But it does not stop there. The remaining 25 minutes were devoted to putting each presenter, one-by-one, in what the moderator called “the hot seat,” inviting audience members to question each presenter. During the other female presenter’s “hot seat” time, the moderator challenged her in a condescending tone rather than engaging her professionally. He provoked an argument with her rather than a discussion and disrespectfully dismissed her responses to his questions. Finally, this awful, degrading paper session came to an end a few minutes early. The moderator quickly offered a general apology for cutting the session short and insisted that it was important for the audience to be permitted to have ample time to ask questions.

However, the moderator’s hollow apology was not directed at anyone in particular. As graduate students, we spent a great deal of time practicing and preparing our presentation to ensure we did not exceed the anticipated 10-15 minute time slot. Besides the frustration of only being allowed to speak for six minutes, the fact that this clearly only happened to the females and not the males at a sociology conference focused on gender seemed especially terrible.

It is in these very moments where I feel like throwing in the proverbial pink towel and walking away from academia. But, I am stronger than that. I have to remind myself that I earned my spot at that conference table and I will not allow sexist, close-minded individuals to make females (or anyone, for that matter) feel any less deserving. So, fellow minority grad students, let us beware: while we study the systems of inequality outside the walls of academia, the frontline of social injustice may still lie within.


8 thoughts on “To Be Seen, Not Heard at the Boys’ Table: Sexism in Academia

  1. I have a piece of advice. Next time this happens, write a complaint about it to the President of the Association. No regional, nor ASA, tolerates rude and discriminatory behavior. The moderator in question would not be asked to moderate again …. and such information is often passed on from Program Chair to Program Chair…. In fact, if it was at the conference on gender recently held in the Southerns, I would personally like to know who you felt treated you this way….Leadership of most regionals these days are women, and feminist women at that…

    • Thank you the advice Dr. Risman, and we will make sure the author of the post receives this information.

    • Thanks very much for your support, Dr. Risman. Southerns is one of our favorite conferences and it’s comforting to see such a fast response from a SSS leader at the possibility of this type of thing at any of our conferences. We’ll definitely make sure that our contributing blogger receives your advice and the chance to share her experiences with leadership at the conference she attended. Hopefully we can make conferences positive experiences for all from start to finish…we are looking forward to it!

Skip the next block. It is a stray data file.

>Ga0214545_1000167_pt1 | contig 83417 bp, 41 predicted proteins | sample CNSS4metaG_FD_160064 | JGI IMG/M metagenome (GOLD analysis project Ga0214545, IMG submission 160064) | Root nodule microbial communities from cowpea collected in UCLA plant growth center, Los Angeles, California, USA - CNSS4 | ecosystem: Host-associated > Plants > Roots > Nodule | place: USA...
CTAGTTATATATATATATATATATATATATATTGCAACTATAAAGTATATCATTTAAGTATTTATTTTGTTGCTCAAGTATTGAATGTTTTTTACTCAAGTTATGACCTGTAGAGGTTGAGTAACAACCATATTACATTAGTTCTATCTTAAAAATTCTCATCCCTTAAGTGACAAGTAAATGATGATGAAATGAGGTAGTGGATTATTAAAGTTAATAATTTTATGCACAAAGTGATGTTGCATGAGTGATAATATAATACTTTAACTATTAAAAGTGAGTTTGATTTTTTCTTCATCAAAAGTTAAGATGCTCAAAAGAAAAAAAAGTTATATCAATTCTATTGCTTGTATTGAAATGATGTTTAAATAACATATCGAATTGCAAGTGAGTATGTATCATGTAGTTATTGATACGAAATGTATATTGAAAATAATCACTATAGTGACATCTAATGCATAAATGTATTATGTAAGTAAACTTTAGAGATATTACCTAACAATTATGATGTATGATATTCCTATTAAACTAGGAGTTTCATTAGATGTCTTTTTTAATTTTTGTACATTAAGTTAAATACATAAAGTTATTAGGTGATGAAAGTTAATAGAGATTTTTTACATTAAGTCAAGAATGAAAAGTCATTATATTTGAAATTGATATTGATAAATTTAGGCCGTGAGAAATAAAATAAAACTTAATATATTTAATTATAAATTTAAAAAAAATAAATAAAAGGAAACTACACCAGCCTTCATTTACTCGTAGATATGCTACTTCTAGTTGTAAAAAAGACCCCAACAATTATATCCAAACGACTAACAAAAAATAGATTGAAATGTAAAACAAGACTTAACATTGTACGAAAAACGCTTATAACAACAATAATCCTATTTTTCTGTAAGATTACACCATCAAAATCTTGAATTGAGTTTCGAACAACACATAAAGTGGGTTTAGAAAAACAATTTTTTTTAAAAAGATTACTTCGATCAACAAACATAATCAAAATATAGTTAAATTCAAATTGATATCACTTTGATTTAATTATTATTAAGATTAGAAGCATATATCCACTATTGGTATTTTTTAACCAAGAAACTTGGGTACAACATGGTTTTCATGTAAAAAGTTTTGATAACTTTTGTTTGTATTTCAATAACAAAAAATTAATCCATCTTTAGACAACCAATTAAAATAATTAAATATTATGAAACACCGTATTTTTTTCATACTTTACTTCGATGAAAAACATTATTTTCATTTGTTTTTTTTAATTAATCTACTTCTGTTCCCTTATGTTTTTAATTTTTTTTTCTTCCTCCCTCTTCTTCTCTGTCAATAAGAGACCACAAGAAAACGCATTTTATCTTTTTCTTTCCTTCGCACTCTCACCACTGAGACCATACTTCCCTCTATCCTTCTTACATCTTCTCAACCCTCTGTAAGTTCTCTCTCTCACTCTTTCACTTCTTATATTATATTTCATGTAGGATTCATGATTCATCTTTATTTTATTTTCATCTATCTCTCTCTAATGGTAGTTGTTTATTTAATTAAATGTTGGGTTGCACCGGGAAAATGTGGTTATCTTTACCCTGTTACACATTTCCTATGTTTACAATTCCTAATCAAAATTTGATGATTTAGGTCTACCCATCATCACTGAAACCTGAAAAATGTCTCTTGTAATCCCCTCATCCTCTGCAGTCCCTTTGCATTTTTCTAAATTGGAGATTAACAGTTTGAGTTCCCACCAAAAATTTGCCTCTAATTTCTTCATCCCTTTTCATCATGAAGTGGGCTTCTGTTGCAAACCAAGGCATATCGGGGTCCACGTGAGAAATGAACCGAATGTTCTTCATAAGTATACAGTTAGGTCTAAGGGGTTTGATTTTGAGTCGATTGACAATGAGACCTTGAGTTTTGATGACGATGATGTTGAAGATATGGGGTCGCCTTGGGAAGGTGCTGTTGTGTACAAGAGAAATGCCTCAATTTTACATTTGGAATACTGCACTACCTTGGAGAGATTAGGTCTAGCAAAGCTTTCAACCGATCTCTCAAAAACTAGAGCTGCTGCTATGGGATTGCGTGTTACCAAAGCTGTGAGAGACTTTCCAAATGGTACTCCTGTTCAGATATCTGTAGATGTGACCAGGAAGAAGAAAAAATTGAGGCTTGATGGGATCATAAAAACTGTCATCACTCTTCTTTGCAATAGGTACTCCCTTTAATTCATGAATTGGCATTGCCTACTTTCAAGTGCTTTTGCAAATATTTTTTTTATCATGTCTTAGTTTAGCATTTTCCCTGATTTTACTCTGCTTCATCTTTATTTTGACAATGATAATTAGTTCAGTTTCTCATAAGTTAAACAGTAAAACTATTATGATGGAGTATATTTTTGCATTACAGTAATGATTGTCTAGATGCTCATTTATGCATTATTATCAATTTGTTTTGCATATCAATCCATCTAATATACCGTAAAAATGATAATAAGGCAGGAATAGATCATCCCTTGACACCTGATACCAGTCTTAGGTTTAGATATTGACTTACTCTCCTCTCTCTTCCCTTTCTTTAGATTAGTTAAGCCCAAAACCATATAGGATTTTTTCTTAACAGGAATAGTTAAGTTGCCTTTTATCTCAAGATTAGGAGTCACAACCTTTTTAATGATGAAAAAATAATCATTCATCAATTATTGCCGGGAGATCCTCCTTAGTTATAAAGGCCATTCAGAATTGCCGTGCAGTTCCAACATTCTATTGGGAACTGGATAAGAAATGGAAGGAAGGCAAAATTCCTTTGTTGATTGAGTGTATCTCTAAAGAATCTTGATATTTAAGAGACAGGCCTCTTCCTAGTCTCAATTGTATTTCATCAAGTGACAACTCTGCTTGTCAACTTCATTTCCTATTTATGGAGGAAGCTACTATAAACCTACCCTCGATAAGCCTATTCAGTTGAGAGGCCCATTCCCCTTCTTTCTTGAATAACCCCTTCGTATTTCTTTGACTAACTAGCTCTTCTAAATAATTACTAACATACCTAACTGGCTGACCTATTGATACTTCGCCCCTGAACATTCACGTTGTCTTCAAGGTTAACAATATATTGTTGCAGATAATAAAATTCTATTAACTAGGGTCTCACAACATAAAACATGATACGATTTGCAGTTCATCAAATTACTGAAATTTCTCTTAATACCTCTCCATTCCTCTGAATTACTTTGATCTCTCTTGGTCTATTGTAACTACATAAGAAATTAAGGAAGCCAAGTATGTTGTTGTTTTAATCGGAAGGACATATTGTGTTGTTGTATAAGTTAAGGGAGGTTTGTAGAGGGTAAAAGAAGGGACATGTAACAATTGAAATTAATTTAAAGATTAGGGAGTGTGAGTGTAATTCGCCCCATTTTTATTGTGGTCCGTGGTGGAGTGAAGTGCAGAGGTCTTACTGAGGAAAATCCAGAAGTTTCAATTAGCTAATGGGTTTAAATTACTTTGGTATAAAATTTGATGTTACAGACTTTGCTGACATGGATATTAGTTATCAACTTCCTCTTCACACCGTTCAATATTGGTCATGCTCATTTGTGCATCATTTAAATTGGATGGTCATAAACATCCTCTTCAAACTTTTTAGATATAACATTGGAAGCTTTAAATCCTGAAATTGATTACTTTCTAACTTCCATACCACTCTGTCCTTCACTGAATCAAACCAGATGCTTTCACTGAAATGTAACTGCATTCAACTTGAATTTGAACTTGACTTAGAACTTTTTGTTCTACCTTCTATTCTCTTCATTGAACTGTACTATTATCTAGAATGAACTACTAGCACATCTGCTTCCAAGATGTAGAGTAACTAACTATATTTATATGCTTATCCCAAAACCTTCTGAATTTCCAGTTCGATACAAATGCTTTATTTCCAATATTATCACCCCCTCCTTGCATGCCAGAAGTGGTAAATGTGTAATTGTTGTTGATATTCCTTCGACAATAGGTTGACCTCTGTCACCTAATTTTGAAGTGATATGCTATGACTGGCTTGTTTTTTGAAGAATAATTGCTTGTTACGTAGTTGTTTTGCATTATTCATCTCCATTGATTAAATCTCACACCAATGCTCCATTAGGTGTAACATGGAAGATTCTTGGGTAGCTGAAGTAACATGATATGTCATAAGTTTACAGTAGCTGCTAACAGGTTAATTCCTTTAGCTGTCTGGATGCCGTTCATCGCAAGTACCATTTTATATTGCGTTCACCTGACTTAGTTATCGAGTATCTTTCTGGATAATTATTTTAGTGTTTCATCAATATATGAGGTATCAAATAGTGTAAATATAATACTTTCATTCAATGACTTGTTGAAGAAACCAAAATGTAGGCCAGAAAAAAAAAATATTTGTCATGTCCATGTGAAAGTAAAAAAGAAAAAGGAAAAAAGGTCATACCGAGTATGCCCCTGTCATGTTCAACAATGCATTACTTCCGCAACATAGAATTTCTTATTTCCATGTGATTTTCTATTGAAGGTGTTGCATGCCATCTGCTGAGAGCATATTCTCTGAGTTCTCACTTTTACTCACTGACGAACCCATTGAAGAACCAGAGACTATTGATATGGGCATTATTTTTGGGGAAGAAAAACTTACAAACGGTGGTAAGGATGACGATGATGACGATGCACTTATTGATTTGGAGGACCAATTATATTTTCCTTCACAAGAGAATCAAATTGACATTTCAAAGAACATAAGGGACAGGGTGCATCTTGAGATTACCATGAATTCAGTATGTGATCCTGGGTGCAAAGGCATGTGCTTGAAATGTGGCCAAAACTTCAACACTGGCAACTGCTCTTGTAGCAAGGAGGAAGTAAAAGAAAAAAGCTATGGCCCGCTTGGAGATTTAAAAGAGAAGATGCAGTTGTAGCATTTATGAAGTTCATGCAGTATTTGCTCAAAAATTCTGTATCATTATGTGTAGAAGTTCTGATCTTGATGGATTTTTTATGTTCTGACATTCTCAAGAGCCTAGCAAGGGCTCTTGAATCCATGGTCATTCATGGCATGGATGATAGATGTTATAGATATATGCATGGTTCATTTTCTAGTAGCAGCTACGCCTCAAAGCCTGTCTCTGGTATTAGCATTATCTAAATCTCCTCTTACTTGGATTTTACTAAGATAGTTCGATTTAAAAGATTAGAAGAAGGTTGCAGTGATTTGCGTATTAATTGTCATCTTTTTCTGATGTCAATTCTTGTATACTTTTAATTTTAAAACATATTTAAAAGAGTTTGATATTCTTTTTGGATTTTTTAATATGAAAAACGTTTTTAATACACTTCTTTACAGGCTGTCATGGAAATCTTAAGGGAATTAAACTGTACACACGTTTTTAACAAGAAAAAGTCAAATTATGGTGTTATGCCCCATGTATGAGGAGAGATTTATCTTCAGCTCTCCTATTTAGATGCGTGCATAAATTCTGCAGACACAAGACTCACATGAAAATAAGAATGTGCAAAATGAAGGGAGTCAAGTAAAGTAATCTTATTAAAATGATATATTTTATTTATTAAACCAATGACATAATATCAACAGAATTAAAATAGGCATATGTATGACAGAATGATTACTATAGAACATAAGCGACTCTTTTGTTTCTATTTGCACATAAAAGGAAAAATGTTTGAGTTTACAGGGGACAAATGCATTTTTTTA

2. Thanks for telling this story, and being willing to keep fighting. This does remind me of my life in the early 1990s at conferences. So interesting how age and status can help counteract the miserable sexism that exists. Barbara is right — the moderator should be called on his behavior, and the data collected by the first presented might mean a joint letter? So sorry for your experience.

    • Thank you for sharing Dr. Misra and sorry that you ever had to have similar experiences. We see the student’s experiences as a reminder of just how much fighting we still have to do.

  3. Wow! So disturbing!

    Barbara’s advice is good advice.

    But I’m wondering if it would be possible to do something in the moment. If the author of this post is ever in a session with me and something like this happens, get my attention and I’ll happily call that asshole out in front of everyone. I’m tenured and would happily do that. Won’t hurt my career.

    Thanks for sharing.

    • Thanks for sharing Dr. Cragun, and please do call out this type of thing anytime you see it – this is fight we all need to be involved in as best we can.

  4. I’ve received permission from the poster to contact the leaders of the conference in question on her behalf. She would like to remain anonymous to protect herself from potential negative response and I respect her decision so I will be reporting the incident to the proper authorities as Dr. Risman suggested. She also wanted to express her gratitude for the responses as she tries to do something positive with a negative experience no scholar (regardless of demographics) should have to deal with in the first place.

Comments are closed.